Newseum Institute > Can states choose only certain types of businesses to be closed on Sundays?
Yes. Where the state determines that a day of rest would be desirable in some kinds of businesses and not in others, they are permitted to restrict only those that they deem to be necessary. Likewise, the state may decide to forbid or limit the sale of certain items (such as alcohol) on any given day, so long as the decision is justified by some secular purpose instead of a religious one. In a 1999 decision, Harris County, Texas v. CarMax Auto Superstores, Inc., the 5th U.S. Circuit Court of Appeals upheld a Texas law that forbade car dealerships from being open on consecutive Saturdays and Sundays. Effectively this forced the business owners to choose one day or the other as a day of rest for their employees, though it did not dictate any particular preference as to which one should be adopted. The court denied that the law unfairly discriminated against car dealers or established any sort of preference for religion as opposed to no religion.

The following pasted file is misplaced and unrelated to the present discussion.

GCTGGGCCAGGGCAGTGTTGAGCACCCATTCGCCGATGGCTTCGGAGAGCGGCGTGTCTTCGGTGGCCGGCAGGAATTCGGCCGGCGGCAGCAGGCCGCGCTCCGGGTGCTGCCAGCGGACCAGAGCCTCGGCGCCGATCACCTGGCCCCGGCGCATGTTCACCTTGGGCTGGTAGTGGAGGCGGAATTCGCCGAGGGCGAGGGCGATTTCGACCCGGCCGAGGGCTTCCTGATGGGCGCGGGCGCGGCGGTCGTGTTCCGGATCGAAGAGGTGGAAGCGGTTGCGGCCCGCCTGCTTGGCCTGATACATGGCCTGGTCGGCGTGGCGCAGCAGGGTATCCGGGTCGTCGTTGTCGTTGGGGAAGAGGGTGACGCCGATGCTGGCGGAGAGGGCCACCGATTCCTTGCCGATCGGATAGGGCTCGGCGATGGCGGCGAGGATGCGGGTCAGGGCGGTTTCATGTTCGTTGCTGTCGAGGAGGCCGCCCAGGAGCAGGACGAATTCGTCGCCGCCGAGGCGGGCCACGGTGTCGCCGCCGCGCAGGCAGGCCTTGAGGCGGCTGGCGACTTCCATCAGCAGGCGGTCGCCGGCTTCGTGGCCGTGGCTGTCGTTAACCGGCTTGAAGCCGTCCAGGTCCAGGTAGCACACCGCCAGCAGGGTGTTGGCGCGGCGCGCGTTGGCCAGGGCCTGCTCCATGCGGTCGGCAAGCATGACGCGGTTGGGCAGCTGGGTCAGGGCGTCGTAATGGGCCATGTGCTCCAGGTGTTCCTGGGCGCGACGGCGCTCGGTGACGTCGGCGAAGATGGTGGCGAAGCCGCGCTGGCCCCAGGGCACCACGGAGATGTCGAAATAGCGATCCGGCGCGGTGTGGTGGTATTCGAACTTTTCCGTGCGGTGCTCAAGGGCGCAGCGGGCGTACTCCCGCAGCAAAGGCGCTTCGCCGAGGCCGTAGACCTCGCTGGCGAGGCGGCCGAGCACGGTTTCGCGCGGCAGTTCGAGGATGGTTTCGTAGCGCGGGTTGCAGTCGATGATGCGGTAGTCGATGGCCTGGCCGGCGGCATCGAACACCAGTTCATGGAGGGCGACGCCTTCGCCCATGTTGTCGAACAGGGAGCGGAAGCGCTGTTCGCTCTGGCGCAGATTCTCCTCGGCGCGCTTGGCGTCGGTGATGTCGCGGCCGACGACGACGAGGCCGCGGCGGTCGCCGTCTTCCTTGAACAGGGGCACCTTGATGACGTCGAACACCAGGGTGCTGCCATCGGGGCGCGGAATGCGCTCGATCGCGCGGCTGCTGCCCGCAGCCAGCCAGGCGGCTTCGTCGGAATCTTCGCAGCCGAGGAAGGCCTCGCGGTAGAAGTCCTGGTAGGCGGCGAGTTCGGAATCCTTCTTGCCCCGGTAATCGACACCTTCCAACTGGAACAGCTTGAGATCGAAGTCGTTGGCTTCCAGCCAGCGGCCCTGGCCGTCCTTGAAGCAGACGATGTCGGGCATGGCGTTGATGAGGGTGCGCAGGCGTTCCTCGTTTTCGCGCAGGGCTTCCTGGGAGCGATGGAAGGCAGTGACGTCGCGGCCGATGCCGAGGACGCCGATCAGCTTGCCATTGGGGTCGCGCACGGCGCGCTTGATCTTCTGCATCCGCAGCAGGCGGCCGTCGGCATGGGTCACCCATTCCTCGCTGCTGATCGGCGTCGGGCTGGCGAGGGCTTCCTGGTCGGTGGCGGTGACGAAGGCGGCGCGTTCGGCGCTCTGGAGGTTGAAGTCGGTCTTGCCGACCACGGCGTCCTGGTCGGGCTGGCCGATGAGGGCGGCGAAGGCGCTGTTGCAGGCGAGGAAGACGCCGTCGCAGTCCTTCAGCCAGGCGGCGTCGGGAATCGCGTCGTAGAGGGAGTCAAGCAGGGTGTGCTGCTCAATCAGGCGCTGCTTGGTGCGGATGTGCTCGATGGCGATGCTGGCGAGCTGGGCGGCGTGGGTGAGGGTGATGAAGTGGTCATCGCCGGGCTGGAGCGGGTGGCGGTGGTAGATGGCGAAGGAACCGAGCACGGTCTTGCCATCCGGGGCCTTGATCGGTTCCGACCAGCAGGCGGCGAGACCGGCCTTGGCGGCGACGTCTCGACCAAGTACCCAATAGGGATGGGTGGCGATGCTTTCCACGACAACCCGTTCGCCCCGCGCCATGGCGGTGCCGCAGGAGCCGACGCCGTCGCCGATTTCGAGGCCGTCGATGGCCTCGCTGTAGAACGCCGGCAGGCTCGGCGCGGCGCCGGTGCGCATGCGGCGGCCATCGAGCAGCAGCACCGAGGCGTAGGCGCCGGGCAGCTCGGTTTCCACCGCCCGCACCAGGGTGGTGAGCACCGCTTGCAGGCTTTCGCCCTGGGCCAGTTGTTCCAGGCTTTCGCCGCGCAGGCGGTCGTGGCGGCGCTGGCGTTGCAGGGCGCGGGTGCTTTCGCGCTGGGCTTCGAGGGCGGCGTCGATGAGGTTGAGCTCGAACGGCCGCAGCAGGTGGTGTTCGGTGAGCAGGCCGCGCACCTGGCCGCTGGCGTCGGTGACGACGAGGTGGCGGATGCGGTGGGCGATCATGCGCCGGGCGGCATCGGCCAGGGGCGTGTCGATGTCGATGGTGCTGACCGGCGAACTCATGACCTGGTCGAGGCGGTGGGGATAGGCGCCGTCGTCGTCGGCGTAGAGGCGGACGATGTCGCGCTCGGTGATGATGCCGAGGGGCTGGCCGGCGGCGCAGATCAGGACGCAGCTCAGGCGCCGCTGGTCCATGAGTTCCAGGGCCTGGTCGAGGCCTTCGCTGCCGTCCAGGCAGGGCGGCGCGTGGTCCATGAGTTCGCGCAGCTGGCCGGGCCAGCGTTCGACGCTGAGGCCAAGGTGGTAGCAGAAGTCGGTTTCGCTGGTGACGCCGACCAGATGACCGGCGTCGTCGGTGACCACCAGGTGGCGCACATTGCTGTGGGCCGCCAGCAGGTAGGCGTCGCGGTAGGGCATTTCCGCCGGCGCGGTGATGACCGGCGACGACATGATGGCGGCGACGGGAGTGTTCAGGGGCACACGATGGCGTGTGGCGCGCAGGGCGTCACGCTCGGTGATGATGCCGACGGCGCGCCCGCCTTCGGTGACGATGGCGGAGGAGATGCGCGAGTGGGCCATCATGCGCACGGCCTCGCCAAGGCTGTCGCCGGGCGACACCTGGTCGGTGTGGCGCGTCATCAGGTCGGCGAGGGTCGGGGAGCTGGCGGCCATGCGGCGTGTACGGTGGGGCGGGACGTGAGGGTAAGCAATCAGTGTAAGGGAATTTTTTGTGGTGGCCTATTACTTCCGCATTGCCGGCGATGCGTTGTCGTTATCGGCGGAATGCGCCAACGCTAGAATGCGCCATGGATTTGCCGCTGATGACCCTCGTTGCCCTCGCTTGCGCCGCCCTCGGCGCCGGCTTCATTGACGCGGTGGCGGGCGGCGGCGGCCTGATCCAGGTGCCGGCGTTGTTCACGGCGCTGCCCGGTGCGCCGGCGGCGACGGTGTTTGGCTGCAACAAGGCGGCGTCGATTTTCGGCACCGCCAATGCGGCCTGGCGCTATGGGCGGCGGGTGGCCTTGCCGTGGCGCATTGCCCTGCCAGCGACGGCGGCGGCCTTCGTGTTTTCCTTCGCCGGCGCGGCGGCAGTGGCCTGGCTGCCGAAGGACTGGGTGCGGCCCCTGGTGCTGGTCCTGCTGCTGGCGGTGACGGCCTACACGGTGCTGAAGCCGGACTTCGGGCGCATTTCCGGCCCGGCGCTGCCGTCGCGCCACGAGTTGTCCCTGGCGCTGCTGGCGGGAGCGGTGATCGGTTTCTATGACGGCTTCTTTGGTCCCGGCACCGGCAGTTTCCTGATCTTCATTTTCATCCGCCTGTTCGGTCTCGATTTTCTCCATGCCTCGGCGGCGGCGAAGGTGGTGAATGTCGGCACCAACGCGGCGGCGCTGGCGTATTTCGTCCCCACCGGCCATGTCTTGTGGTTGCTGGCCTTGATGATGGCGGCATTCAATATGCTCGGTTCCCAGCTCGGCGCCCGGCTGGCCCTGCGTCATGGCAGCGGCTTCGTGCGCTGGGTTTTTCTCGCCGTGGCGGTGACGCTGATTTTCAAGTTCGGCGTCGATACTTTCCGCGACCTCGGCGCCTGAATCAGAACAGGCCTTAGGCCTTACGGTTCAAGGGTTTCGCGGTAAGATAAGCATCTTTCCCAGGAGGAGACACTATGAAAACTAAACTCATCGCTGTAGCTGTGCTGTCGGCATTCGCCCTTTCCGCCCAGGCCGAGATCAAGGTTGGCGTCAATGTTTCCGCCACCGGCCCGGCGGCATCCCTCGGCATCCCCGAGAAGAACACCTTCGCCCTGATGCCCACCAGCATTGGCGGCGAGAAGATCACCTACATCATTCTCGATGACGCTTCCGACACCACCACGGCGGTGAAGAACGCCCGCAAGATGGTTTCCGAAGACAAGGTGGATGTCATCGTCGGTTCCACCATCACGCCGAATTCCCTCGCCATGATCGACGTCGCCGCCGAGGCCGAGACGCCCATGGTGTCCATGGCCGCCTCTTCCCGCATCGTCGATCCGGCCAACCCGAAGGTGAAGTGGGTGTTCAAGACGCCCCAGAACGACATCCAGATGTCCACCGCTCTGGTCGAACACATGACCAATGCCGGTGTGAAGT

Category: Freedom of Religion